Each year, history comes to life at a Los Angeles cemetery where residents of the West Adams district explore their city’s past. The Living History tour connects people in one neighborhood with interesting, and interred, residents from earlier years.
Many Hollywood notables are buried at the Angelus Rosedale Cemetery, including Hattie McDaniel. She was a pioneering black actress who lived in the neighborhood and won an Oscar for her role in the 1939 film "Gone with the Wind."
Each year, thanks to locals who take on their personas, visitors to the cemetery hear about lesser known residents buried here. They have stories that are just as compelling.
One is William T. Glassell. He came from Virginia and was a captain in the Confederate navy during the U.S. Civil War.
He’s played by local resident Matthew Kravitz:
“And I was actually the one to first command a naval submarine in an attack against the Union Fleet," said Karvitz, speaking in character.
Glassell survived the war and co-founded the California city of Orange, southeast of LA.
Elsewhere in the cemetery, Craig Weber tells the story of Portus Baxter Weare. He and his associates helped spark the Klondike Gold Rush in 1897. “We formed the North American Transportation and Trading Company, whose job was to displace people from their Midwestern lives and bring them to the Yukon in northwestern Canada with the promise of finding gold beyond measure," he said.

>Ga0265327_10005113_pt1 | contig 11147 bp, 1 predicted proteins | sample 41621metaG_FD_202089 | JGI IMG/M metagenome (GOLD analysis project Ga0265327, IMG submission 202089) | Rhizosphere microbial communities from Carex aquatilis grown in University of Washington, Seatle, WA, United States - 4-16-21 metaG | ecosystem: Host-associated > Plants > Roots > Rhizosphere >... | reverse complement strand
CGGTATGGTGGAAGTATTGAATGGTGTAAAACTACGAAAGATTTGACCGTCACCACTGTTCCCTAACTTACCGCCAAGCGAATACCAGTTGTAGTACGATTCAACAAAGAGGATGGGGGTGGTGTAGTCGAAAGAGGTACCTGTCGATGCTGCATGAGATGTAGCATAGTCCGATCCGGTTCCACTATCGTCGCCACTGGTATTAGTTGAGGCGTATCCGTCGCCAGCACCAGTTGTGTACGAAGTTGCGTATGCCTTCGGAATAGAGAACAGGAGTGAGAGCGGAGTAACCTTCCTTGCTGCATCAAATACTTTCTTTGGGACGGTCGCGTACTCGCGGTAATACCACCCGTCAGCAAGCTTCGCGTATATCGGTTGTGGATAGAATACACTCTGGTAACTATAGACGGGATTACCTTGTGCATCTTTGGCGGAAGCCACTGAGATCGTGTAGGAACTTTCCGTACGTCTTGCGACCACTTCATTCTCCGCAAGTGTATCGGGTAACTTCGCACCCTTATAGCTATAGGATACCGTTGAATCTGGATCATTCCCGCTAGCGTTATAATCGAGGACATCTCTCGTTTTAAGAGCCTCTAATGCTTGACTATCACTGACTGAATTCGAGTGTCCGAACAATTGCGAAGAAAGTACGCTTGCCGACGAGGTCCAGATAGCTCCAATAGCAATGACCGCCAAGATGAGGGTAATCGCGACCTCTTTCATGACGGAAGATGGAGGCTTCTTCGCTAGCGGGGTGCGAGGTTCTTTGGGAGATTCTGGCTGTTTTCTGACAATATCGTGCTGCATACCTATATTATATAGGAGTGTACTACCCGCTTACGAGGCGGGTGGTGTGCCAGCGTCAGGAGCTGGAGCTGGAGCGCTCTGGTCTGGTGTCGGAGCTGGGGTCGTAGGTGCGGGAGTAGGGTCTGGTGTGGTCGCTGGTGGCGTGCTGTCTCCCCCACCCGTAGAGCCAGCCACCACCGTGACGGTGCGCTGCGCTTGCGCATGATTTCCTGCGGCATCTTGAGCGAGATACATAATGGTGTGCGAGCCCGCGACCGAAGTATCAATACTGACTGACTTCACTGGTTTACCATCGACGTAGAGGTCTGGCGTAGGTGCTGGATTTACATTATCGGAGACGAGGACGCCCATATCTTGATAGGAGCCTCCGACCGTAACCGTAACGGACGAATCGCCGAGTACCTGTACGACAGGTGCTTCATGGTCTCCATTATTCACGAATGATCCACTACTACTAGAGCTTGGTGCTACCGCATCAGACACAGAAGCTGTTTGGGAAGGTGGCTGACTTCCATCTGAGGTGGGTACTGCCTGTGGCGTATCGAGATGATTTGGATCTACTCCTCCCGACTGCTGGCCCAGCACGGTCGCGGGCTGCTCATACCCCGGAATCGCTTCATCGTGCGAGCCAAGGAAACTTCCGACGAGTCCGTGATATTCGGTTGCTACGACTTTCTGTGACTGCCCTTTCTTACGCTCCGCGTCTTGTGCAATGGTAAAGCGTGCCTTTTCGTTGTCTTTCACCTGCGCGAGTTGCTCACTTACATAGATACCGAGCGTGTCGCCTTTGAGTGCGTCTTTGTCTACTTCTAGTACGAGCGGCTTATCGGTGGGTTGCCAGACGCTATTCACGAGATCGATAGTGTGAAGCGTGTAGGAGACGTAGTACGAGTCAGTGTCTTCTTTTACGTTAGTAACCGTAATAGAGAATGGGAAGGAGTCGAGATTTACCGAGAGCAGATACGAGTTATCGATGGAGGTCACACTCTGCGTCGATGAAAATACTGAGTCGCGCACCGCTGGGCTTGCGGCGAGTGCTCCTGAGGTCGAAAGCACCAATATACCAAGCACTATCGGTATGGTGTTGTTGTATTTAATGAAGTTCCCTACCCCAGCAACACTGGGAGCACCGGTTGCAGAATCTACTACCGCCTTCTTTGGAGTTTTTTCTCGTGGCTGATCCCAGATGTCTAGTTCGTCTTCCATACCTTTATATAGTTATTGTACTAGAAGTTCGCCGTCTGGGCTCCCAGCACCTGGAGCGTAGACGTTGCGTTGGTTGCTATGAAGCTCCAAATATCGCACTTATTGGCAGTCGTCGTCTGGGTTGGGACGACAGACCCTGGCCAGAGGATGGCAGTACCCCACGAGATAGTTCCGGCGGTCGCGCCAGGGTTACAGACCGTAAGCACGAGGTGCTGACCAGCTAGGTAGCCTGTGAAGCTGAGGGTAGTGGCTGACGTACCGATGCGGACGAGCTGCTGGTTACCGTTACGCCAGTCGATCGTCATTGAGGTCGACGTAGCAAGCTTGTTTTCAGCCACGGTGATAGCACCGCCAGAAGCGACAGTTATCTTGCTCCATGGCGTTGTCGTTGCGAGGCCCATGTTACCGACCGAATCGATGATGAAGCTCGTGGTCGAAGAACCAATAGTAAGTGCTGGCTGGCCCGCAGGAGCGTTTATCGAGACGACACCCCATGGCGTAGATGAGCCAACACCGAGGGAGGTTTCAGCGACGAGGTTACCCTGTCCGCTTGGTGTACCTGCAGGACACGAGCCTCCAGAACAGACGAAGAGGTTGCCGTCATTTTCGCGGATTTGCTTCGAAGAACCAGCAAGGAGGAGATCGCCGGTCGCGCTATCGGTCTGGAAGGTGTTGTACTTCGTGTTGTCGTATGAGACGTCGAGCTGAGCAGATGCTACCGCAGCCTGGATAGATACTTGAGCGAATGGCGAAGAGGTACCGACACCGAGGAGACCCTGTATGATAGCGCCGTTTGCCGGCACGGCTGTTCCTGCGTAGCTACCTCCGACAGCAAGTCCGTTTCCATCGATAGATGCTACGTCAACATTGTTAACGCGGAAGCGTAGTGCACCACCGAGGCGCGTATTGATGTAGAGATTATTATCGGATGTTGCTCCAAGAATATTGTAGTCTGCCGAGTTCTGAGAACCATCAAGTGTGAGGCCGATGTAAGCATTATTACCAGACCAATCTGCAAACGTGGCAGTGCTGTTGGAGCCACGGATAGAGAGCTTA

Magicians, musicians, writers and other outsized personalities are also buried here.
Michelle Youssefzadeh plays Nina Vitagliano Torre, an early race car driver who embellished her life story. “She motor-carred in Europe and said that she was from royalty, which wasn’t the case at all. She was actually born here in California," she said.
Torre died in a racing accident in 1918.
Harvey O’Melveny was a lawyer and judge who helped bring trans-continental rail service to Los Angeles. Chris Taylor jumped at the chance to portray him. “I’m fascinated by 19th century history, and especially Los Angeles and California history, and like a lot of us, we love dressing up," said Taylor.
Gena Yuvette Davis plays Miriam Matthews. She was a pioneering black librarian. “It’s really fun. It’s very inspiring to learn about someone and the impact that they made," she said.
The cemetery tour draws several hundred visitors a year.
On this day, Frank Piontek was one of them. “There are so many people of interest that you don’t realize that are buried here and other people you’ve never heard of. The history is just wonderful," he said.
The annual Living History program is sponsored by the West Adams Heritage Association.
They'll bring a new batch of personalities back to life in this cemetery next year.